People are 'angry': Effort to recall Raleigh Mayor Mary-Ann Baldwin gains steam

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Thursday, August 26, 2021
People are 'angry': Effort to recall Raleigh mayor Baldwin gains steam
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A petition to recall Raleigh Mayor Mary-Ann Baldwin was spurred on by Baldwin's decision to push elections in Raleigh to November 2022. Baldwin says it simple means more voters will participate.

RALEIGH, N.C. (WTVD) -- Red signs are popping up on Raleigh front yards saying, "Recall Baldwin," flyers are circulating in neighborhoods, and people have been signing a petition. It's all part of an effort to oust Mayor Mary-Ann Baldwin from office.

The grassroots organization Livable Raleigh is taking on a bold fight.

"I would have never guessed the universal outrage," said Livable Raleigh Chair Susan Maruyama.

Livable Raleigh says Baldwin has acted unethically and is engaging in a power grab.

Many are upset that the upcoming elections are being moved eight months down the calendar.

"The public has been pushed further and further away since she has become the leader of this city," Maruyama said.

Raleigh is not the only city making an election change. More than 30 North Carolina municipalities have postponed their elections so maps can be redrawn based on new population numbers from the 2020 Census.

Legislation passed in the General Assembly paved the way for the new maps.

Some municipalities, such as Cary, are moving the elections to March..

In Raleigh, Baldwin pushed the elections, which include the mayoral race, out much further -- to November 2022.

Livable Raleigh said Baldwin is being underhanded and officially launched its recall effort this month.

"It's a difficult task. It's an uphill climb. I think we knew that going into it, but we are optimistic of the power of the people," said Maruyama. "Something that is not being monitored very closely is how angry people are in the decisions that have been made in the city."

Baldwin said she worked with the city council and legislature on the change.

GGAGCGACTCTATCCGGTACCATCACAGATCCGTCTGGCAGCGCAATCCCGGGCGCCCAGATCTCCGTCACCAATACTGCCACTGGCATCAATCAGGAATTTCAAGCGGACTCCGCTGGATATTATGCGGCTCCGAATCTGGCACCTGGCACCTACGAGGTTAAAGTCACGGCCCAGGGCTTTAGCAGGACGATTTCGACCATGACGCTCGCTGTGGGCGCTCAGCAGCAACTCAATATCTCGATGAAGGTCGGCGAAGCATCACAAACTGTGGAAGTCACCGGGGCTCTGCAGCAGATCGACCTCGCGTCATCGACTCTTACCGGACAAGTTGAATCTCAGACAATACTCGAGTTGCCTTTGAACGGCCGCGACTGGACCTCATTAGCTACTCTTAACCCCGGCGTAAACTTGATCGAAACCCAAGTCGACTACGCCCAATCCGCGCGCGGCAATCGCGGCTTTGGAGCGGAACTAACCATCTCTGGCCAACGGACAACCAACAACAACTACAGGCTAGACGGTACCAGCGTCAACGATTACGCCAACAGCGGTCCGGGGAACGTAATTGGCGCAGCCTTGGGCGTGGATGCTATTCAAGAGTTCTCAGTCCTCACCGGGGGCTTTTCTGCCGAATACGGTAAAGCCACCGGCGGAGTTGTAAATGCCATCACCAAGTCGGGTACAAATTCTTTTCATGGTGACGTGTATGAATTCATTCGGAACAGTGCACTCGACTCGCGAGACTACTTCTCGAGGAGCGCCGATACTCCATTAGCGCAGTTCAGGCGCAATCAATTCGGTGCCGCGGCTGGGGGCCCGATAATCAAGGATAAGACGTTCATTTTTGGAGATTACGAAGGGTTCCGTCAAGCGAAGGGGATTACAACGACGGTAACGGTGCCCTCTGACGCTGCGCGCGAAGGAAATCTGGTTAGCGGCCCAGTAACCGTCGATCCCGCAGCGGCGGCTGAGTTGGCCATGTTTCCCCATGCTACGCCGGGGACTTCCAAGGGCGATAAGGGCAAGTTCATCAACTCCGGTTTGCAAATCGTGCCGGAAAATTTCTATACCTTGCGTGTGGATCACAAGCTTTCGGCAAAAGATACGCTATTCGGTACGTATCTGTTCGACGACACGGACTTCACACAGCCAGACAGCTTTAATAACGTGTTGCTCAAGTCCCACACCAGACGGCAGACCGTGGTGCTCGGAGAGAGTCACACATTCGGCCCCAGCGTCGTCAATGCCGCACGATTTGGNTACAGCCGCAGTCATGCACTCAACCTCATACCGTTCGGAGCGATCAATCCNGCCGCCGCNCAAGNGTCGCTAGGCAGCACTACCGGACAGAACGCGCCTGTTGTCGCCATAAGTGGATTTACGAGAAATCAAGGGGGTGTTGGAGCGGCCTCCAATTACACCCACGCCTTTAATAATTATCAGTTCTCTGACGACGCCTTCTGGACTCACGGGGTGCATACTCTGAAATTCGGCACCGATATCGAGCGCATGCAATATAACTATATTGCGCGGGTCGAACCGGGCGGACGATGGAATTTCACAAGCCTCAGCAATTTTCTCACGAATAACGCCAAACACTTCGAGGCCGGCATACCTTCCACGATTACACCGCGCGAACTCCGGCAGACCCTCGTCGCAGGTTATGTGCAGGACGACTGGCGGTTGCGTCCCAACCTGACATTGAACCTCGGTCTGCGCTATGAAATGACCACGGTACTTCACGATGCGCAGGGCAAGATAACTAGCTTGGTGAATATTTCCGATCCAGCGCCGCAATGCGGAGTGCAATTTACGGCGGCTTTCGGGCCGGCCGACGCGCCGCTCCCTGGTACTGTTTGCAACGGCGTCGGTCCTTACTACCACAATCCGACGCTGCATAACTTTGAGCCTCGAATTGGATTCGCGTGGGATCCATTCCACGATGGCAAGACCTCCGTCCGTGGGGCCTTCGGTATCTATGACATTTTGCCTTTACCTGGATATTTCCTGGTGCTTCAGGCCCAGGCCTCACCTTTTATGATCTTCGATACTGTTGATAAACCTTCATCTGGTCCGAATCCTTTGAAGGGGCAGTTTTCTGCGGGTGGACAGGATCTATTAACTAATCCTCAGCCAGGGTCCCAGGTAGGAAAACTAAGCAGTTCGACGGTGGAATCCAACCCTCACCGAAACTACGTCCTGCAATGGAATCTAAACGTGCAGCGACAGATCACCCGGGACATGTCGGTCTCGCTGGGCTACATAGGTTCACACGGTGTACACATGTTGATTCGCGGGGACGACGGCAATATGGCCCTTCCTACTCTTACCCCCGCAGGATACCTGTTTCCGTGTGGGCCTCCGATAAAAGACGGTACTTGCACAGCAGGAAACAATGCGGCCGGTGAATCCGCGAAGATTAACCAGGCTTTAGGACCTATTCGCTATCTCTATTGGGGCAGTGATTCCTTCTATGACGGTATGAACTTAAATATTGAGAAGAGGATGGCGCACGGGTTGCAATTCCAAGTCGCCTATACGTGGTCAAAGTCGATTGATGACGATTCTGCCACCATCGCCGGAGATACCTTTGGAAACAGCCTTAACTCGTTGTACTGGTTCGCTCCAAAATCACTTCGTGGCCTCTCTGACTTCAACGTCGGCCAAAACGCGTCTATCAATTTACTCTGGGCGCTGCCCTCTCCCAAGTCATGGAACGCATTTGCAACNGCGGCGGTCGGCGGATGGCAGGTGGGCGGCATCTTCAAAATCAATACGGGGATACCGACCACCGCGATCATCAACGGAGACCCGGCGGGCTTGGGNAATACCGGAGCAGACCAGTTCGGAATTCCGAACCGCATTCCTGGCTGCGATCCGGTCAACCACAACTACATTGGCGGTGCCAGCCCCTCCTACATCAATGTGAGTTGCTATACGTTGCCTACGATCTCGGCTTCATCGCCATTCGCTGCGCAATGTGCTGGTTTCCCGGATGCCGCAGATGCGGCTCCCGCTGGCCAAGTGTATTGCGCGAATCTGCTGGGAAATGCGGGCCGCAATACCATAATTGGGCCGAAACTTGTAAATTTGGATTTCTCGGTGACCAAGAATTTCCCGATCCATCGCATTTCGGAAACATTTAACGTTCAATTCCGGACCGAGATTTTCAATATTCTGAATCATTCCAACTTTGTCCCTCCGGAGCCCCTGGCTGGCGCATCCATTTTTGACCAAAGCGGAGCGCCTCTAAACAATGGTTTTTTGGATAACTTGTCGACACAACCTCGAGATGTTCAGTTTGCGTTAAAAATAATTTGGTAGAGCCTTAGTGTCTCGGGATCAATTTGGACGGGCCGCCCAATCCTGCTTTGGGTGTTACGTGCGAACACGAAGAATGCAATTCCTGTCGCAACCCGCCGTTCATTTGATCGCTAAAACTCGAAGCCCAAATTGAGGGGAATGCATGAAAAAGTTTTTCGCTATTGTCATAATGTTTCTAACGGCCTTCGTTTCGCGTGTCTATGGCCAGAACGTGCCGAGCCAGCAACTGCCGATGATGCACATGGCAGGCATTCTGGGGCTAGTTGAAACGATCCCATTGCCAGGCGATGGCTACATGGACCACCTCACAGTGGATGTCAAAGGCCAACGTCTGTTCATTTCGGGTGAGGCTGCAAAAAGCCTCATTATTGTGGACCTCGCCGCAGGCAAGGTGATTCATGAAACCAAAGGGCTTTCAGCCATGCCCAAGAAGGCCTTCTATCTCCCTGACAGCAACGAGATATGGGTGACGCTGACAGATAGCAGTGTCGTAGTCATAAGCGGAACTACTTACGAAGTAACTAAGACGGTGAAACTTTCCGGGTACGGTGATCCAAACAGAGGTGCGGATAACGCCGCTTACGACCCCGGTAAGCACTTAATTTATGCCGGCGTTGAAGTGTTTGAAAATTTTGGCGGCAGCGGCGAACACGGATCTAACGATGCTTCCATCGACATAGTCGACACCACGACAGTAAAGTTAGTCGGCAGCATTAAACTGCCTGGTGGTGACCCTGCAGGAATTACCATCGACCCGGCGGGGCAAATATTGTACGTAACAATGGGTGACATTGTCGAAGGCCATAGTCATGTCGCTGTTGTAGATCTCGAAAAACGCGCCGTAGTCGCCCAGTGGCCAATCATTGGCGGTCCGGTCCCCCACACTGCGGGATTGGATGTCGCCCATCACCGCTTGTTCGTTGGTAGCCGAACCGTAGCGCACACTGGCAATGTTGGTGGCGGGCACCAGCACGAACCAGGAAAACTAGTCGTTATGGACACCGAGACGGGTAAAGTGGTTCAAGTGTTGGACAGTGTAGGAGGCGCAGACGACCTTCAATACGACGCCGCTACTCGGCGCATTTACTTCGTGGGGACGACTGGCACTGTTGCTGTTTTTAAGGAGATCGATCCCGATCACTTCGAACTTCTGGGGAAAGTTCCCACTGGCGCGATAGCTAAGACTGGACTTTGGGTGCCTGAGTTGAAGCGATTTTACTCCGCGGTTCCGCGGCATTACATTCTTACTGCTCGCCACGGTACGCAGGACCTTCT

"The initial discussion to move City elections into 2022 was at the direction of the City Attorney based on the delay in the 2020 census data that is required to redraw the city council districts every 10 years," Baldwin said in a statement to ABC11. "After further discussion, the decision was made by the City Council AND the State Legislature to move the elections permanently to November. This will allow for greater voter participation due to a larger turnout in even-numbered election years versus odd-numbered election years. I'm not sure why anyone would be upset about having increased voter participation in our elections.

"I am focusing on moving Raleigh forward during an ever-threatening pandemic and the resulting economic and social upheaval that it has caused. It is unfortunate that a group led by several former city councilors who were decisively defeated in the last election continue to try to foment dissension and division," Baldwin added. "We need to work together to focus on the major issues facing our community -- housing affordability, commuter rail, public safety and support for our small businesses. That's what this Council is committed to achieving."

Maruyama argued that the campaign is of Baldwin's own doing.

"Had we moved our elections to March 2022, we wouldn't be having a recall," she said.

There will be an information session at the McKimmon Center on Thursday at 7 p.m.

Two neighborhood petition-signing events are scheduled at 3413 Lewis Farm Road on Sunday from 2 p.m. to 6 p.m. and Sept. 12 from noon to 6 p.m.